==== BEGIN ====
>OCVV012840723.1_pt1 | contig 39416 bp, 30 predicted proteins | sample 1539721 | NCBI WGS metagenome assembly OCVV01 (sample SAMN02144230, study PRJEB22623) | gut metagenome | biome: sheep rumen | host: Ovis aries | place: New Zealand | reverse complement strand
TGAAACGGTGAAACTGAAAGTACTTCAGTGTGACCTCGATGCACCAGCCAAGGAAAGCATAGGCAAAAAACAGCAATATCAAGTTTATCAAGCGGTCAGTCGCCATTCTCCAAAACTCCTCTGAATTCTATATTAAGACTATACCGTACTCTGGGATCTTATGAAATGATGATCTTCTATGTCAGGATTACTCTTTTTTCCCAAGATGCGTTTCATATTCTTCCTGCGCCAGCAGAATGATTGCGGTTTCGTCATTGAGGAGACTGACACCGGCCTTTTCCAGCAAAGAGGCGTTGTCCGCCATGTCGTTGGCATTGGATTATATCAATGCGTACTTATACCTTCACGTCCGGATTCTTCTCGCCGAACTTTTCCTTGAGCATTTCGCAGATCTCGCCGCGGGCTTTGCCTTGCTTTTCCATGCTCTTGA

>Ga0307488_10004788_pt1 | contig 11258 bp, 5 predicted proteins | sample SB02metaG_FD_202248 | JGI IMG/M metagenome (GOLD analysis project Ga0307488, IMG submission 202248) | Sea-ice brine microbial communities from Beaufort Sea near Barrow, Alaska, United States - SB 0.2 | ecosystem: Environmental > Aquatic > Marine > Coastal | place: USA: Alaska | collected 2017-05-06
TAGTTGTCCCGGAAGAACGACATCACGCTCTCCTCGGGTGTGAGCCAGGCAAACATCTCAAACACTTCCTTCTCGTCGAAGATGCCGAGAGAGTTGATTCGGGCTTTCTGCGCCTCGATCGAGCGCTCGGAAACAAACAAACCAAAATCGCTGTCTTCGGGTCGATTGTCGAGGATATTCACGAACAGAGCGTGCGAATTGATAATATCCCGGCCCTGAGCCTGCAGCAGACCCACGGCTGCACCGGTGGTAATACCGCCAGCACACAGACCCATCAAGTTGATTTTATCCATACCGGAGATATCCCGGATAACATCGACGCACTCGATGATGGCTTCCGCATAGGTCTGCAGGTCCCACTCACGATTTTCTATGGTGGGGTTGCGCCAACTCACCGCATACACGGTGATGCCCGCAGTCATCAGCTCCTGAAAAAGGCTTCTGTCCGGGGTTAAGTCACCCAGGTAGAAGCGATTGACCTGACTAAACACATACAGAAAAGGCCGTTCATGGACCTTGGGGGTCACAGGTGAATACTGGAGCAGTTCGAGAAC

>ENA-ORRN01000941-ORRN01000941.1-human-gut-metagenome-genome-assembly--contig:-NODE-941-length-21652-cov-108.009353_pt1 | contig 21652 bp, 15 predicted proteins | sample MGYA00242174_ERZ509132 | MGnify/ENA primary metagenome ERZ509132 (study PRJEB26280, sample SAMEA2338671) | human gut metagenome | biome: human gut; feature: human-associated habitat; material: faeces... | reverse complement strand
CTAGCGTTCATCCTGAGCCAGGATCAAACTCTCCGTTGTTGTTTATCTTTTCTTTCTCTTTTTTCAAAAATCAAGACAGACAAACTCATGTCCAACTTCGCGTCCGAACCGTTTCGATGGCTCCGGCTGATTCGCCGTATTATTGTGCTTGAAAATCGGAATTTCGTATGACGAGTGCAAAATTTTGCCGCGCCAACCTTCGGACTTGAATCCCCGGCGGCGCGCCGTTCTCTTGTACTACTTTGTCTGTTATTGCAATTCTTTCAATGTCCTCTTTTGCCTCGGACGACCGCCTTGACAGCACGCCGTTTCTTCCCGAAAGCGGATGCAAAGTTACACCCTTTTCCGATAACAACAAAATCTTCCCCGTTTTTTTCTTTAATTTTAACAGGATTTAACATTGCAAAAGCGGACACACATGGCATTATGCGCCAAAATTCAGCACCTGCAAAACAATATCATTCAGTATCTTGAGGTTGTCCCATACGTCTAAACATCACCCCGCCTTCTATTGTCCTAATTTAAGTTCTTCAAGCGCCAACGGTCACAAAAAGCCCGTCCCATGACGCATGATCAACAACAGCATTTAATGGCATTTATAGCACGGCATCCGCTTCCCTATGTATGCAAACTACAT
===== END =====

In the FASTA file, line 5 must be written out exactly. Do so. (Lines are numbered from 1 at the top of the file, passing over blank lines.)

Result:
>ENA-ORRN01000941-ORRN01000941.1-human-gut-metagenome-genome-assembly--contig:-NODE-941-length-21652-cov-108.009353_pt1 | contig 21652 bp, 15 predicted proteins | sample MGYA00242174_ERZ509132 | MGnify/ENA primary metagenome ERZ509132 (study PRJEB26280, sample SAMEA2338671) | human gut metagenome | biome: human gut; feature: human-associated habitat; material: faeces... | reverse complement strand